Teens Black Out and Don’t Care

Teens Black Out and Don’t Care

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This post was originally published on December 26, 2017.

According to a new study, teenagers drink a lot more than we think they do. While this might seem like reporting the sky is blue, this research on blackout drinking is pretty scary.

Professor of Psychiatry at the University of California San Diego Marc Schuckit and his colleagues took on the ambitious task of tracking over 1,400 British teenagers and their drinking habits. The longitudinal research, published in the journal Alcoholism: Clinical and Experimental Research, started tracking the teens when they were 15 and followed them until the age of 19. The result? Thirty percent of them had experienced a blackout by the age of 15, and nearly 75% by the time they reached 19. Over half reported having more than one.

Okay, you might be saying. But that’s England, a country where the drinking age is 18, teenage girls make headlines for being the second biggest drinkers in the world (second only to Denmark) and the general idea is that if you can poke your head over the pub counter, you can have a cider or two. But binge drinking is still a huge problem in the US, and the trends in this report are worth a second look.

Who are the blackout drinkers? According to this study, they’re primarily female—a result of the fact that teenage girls tend to weigh less and have less water in their bodies to dilute the alcohol. Blackout drinkers are also more likely to be those who smoke, seek out thrilling and impulsive behaviors, and hang around others who drink. While none of that is, surprising, it’s still well worth noting.

What Counts as a Blackout Anyway?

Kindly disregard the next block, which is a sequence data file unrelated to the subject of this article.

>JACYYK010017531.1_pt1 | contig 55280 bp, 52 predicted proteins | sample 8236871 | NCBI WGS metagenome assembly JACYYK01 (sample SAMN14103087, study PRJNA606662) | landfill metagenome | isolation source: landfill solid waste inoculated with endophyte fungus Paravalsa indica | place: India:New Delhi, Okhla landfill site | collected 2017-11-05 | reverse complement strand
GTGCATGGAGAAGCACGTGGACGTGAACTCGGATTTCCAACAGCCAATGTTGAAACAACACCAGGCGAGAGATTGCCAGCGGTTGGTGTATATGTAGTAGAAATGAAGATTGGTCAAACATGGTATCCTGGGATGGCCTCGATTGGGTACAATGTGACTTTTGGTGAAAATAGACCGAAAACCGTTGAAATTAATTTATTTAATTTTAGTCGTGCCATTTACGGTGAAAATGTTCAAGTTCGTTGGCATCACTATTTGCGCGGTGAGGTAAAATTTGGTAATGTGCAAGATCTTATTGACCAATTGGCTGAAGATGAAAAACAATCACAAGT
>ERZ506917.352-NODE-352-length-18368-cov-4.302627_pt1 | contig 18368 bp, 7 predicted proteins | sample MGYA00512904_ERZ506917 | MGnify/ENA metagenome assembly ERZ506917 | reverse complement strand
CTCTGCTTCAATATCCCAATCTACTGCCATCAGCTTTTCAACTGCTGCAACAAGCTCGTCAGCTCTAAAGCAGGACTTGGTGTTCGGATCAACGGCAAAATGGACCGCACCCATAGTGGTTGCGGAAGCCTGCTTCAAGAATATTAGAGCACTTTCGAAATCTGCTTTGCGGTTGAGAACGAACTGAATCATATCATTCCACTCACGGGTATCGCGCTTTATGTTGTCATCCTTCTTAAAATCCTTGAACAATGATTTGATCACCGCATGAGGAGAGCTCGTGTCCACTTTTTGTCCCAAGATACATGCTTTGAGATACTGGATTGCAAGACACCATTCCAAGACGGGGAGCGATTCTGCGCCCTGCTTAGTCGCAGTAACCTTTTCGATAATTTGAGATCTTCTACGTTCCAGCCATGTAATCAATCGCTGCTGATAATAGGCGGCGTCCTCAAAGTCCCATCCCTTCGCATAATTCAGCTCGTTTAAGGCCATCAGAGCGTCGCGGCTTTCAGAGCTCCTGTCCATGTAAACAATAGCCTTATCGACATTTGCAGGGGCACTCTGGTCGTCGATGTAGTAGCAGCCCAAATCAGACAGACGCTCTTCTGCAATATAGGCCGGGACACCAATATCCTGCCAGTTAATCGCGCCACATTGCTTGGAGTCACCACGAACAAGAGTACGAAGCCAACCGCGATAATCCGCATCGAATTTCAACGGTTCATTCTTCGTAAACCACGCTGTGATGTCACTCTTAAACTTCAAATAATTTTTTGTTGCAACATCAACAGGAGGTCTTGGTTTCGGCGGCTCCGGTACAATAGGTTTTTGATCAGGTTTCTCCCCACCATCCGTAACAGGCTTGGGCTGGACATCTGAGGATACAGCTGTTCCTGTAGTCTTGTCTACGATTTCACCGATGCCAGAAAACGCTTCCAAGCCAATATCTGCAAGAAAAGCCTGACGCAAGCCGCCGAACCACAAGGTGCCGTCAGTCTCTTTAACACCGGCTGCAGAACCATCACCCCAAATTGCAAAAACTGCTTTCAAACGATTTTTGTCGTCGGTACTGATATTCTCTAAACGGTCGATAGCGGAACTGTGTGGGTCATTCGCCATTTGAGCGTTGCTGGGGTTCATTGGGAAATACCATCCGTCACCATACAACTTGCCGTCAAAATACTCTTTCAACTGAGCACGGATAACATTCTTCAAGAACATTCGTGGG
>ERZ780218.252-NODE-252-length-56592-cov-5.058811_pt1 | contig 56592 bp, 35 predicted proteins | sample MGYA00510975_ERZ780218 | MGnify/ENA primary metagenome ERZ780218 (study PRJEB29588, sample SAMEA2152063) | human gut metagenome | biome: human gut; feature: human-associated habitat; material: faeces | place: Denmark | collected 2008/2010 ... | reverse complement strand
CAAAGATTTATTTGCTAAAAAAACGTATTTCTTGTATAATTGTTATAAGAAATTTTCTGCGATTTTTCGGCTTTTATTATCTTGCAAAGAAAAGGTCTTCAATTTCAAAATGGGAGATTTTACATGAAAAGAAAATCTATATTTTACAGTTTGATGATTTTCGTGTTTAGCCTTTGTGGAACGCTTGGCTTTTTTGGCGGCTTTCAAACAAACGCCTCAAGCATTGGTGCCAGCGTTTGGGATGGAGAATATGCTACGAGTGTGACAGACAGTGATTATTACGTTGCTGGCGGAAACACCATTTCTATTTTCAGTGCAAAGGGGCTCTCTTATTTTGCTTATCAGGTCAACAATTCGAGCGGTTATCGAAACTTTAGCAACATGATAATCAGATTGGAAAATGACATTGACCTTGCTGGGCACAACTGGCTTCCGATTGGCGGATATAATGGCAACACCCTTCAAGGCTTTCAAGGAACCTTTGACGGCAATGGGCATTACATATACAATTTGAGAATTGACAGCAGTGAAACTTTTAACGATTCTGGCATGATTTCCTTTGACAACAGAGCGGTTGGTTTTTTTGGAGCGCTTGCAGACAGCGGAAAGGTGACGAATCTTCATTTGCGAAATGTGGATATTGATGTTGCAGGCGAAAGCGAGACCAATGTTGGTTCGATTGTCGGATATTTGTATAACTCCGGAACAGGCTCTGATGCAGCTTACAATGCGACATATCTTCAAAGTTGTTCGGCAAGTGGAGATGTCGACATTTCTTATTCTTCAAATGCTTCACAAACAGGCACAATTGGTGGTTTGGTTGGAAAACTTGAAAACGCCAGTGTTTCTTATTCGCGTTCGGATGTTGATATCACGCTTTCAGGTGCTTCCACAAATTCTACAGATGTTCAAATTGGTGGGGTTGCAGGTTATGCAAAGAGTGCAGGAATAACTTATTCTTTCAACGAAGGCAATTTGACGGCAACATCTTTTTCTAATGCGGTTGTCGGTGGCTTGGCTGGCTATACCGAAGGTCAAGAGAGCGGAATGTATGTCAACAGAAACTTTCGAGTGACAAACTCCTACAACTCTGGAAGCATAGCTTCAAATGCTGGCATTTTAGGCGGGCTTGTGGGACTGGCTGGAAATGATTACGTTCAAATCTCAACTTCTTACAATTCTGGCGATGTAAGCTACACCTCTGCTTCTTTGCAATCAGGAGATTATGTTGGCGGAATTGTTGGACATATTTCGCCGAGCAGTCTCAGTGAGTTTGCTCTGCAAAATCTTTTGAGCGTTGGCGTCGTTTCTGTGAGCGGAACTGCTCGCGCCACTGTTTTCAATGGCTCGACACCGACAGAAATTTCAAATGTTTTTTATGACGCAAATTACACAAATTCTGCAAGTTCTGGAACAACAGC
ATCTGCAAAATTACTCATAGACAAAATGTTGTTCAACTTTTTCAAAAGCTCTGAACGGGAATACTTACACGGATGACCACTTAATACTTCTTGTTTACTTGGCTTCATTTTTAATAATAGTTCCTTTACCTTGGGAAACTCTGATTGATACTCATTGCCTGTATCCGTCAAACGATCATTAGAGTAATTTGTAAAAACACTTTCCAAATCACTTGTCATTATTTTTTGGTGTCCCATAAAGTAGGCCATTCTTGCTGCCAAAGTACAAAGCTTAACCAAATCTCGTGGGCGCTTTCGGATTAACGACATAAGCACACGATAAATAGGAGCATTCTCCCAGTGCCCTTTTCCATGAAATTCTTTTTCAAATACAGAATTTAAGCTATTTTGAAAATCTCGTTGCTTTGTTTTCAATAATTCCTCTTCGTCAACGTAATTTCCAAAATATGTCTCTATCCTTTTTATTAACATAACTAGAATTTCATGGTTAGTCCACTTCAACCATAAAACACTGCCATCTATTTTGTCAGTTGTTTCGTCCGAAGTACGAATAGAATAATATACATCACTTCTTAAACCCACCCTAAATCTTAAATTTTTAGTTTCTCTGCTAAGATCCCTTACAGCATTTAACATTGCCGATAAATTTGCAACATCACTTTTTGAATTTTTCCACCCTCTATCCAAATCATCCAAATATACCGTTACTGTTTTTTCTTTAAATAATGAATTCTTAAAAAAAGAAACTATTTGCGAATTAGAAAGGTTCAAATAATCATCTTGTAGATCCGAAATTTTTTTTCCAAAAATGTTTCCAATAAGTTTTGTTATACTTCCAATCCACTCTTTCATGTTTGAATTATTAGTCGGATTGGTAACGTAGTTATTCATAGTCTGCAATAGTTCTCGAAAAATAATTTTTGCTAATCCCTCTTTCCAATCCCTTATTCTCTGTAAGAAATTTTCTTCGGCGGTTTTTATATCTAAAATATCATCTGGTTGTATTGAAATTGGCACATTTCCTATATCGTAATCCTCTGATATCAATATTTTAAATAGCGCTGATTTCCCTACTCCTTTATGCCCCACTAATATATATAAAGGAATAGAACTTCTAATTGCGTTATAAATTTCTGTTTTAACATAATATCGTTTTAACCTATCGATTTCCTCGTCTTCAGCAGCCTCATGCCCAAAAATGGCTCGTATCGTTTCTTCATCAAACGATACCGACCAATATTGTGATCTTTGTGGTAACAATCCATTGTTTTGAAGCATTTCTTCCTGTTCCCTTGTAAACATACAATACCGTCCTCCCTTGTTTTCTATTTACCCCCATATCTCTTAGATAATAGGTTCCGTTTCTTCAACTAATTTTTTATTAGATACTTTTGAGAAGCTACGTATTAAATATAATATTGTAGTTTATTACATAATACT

Perhaps the most confusing part of this news is getting people to agree on what exactly a blackout is. Many believe it’s when drinking has made you unconscious, but as anyone who’s woken up with, say, a strange Halloween costume on when it’s nowhere near Halloween can attest, you can be awake and perfectly alert-seeming during a blackout drunk state. Because alcohol is a depressant, boatloads of booze will shut off the part of the brain that makes long-term memories. A person might not remember what happened 15 minutes ago, or forget huge chunks of their conversations and behaviors when they wake up the next day.

This may all sound like a wacky, weird, fun experience to a thrill-seeking teen but as Duke University Psychiatry professor Scott Swartzwelder says, you’d have to be hit hard enough to be unconscious for five minutes to stop the part of the brain that encodes memory. “If recreational drugs were tools,” admits a National Institutes of Health report, “alcohol would be a sledgehammer.”

The Concern is That They Don’t See It as a Concern

Perhaps what’s most alarming about the research is Schuckit’s observation that blackouts aren’t really considered dangerous by teenagers, who seem them as a more of a funny story or a brag-worthy escapade. They don’t seem to be too worried about the short-term consequences of heavy drinking—ranging from car accidents to physical altercations to risky sexual behaviors.

While research doesn’t seem to pay too much attention to long term effects of blackouts, we do know that having a sky high blood alcohol content does a number on your memory later in life. And for an adolescent whose brain is still developing, the damage could be even worse.

So what’s a parent of a teenager to do? Sure, talking to kids about the dangers of blackouts—possibly throwing that sledgehammer analogy in there—is never a bad idea. But teens aren’t renowned for their listening-and-obeying skills. Since trauma and neglect have a major impact on drinking and drugging later in life, the best you might be able to do is provide the information out there about the dangers of blackout drinking but mostly love and support your kid with everything you’ve got.

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About Author

Dr. Kathleen Smith is an author and licensed professional counselor. A graduate of George Washington University and Harvard University, she also works as a mental health journalist. She’s written for Salon, Slate, New York Magazine, Lifehacker, Bustle, HelloGiggles and Thought Catalog. Kathleen is also a frequent contributor to professional publications such as GradPsych, Monitor on Psychology, Psychotherapy Networker, Family Therapy, and Counseling Today. Her book, The Fangirl Life: A Guide to All the Feels and Learning How to Deal, was published by Penguin Random House 2016.